In a country constantly at war, this exhibition of 40 paintings by a group of five Afghan painters portrays life in that country in all its raw beauty
War. That’s the first word that comes to mind when we talk about Afghanistan. It has been almost two decades now since the NATO allies tried to liberate the country from the Taliban. Several people fled, fearing for their lives.
Yet life goes on. Men and women continue with their daily work, children head to school and the sunsets remain as beautiful as ever.
Making an effort to highlight aspects of Afghanistan beyond the war, India International Centre is hosting a painting exhibition by a group of five Afghan artists, led by Mohammad Salim Attaie. Titled ‘Afghan Art: A Land in Conflict and Hope’, it showcases a collection of paintings which brings out the ‘Never say die’ spirit of Afghans.
All forms of creativity were banned by the Taliban during their regime during 1996-2001. Almost 80 per cent of artefacts and film reels were destroyed, forcing the artists to hide ‘un-Islamic’ paintings. However, since the fall of the Taliban, the art scene in the country has seen a revival. Afghan painters started exhibiting their oil and water colour paintings reflecting on past conflicts and the current situation in the country.
Salim, like most other artists, does not have any formal training in art. He was forced to enroll in the army at the age of 16. After four years, he left the army and started doing odd jobs to earn a living. “From selling tea to working in construction sites, I sometimes can’t recall the things I have done,” he says. He started collecting paintings abandoned or sold by families who were fleeing.
Following this, he began painting and founded a gallery called ‘Gallery Nootaq’. Faculty from the art school visited his gallery and encouraged him to mentor students. He started an art school with only three students, which has now grown to almost 40.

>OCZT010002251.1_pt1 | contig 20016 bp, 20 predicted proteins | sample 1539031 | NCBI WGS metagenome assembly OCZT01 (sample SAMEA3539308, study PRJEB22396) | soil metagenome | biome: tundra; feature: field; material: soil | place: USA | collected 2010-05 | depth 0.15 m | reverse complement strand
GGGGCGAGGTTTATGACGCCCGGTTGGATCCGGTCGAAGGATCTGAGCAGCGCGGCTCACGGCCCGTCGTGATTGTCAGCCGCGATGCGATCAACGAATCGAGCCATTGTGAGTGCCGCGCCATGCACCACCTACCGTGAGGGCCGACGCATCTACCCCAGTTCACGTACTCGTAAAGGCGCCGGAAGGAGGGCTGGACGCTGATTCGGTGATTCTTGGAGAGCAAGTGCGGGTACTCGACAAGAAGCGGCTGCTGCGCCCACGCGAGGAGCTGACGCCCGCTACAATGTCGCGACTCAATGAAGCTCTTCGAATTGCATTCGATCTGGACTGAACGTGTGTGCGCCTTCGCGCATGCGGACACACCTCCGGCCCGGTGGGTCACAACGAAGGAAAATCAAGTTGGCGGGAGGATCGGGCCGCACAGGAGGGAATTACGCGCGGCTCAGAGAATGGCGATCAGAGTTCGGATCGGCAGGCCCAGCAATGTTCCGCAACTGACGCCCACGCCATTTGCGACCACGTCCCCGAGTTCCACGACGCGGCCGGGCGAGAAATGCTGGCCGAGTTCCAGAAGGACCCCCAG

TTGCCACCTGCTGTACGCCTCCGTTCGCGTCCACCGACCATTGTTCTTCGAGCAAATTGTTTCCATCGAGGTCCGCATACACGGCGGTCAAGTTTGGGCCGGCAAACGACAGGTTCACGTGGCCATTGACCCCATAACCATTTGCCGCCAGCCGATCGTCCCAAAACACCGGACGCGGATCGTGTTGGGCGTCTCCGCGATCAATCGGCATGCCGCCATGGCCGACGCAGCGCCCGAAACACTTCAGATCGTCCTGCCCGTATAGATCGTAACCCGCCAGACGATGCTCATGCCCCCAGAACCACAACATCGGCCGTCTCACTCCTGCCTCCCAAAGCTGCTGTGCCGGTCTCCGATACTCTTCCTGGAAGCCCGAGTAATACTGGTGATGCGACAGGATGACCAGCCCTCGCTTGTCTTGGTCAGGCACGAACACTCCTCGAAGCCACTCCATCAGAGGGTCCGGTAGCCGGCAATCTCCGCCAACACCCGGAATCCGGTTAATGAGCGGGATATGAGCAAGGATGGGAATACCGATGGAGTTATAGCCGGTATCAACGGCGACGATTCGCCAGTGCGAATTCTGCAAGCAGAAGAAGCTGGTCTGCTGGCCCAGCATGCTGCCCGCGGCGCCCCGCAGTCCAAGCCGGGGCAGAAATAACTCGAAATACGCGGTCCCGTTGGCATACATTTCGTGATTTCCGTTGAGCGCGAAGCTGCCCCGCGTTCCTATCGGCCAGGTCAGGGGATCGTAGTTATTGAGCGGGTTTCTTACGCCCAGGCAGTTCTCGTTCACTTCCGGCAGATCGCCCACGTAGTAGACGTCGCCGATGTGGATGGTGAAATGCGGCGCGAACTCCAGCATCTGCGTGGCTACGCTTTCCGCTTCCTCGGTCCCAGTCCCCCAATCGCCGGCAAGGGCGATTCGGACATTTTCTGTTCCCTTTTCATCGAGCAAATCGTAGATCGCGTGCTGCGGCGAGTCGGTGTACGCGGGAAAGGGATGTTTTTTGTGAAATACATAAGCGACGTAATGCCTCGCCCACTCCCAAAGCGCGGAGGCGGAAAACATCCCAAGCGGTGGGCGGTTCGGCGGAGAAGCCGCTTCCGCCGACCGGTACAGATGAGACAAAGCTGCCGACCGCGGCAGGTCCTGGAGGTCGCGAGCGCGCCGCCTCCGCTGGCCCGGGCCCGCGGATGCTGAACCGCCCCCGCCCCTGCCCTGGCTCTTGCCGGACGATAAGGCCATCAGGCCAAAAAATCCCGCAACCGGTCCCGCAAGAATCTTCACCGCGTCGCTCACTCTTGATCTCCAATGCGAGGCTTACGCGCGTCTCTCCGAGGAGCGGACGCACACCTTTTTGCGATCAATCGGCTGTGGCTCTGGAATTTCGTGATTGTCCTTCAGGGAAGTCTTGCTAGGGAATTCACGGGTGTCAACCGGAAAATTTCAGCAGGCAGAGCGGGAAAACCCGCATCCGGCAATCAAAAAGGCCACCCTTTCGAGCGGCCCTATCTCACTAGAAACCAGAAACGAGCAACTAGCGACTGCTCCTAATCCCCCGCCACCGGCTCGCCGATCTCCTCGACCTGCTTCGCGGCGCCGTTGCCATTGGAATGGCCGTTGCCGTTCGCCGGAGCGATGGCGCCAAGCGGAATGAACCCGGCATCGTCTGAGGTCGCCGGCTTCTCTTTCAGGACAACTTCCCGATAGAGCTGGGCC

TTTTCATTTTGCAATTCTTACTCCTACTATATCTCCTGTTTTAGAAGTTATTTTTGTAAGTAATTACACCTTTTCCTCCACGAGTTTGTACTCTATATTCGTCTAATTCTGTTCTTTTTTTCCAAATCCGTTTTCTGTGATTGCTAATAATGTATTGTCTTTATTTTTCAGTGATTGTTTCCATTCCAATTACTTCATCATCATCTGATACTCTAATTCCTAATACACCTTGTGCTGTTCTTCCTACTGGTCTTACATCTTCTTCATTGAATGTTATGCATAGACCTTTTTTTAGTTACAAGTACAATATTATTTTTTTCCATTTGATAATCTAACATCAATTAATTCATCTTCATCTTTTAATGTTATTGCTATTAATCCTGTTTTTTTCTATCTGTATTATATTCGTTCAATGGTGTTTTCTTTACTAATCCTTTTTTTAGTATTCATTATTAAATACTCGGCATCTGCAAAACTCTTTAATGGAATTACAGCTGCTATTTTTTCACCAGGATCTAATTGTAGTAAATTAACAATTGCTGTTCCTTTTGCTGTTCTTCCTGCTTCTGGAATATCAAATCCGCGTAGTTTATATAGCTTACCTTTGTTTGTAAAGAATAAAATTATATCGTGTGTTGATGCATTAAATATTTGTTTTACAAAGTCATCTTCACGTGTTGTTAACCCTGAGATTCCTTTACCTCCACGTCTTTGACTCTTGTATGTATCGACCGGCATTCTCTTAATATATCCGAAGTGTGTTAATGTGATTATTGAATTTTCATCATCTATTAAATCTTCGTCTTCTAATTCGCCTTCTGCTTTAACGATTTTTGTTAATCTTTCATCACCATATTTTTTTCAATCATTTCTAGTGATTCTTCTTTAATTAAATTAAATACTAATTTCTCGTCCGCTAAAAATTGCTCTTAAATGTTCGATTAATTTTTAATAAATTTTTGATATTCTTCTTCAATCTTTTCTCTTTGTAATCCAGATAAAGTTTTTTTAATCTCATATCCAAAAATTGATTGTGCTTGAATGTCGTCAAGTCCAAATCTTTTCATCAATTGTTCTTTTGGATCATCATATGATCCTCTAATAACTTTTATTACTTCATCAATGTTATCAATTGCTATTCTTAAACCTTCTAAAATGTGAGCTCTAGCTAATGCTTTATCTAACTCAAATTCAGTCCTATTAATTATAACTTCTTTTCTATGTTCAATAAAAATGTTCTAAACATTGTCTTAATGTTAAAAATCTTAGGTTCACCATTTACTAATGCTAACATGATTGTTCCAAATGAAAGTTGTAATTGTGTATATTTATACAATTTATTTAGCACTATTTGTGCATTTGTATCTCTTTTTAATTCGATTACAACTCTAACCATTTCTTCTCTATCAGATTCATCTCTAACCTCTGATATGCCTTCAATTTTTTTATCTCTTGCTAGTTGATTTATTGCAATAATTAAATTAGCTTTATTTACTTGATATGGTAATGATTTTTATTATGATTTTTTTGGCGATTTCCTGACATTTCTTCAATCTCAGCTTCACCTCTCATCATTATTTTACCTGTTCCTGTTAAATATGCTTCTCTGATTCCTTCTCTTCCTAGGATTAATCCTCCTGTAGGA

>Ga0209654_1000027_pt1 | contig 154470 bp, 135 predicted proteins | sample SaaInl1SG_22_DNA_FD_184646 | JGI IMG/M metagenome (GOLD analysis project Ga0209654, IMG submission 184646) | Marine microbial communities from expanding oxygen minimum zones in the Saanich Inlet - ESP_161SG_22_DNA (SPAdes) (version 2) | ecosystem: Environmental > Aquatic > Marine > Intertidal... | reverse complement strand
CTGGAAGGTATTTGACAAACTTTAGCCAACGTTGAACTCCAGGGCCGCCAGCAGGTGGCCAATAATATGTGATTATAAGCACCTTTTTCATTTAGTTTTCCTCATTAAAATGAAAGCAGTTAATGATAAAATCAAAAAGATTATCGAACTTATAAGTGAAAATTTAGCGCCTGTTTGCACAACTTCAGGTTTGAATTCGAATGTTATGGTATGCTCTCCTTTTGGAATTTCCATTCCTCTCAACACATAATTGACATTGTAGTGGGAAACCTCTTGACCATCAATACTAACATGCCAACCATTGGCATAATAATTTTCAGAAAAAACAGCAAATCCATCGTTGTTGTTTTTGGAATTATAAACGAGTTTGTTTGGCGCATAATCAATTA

The exhibition aims to bring about a change in the way the world views Afghanisthan. Promoting the rich cultural heritage of the country, the paintings have vivid strokes of bright colours. It portrays scenes from their regular lives like the traditional mud houses in the backdrop of mountains and clear blue sky, busy city life featuring shops and crowds of people, the Kabul river flowing through the city with markets on both sides and several others. “Contemporary art also reflects on the destruction and devastation of the aftermath of war but the main emphasis is to highlight daily life,” Salim explains.
Yet there are few takers for art in the country and public exhibitions of artwork are scarce owing to the rising violence. Salim dreams of having a gallery in India so that he can showcase and sell his work along with the paintings of other Afghans.
So, head to the exhibition from May 23-29 (11 am – 7pm), to know more about the beauty, art and heritage of Afganisthan.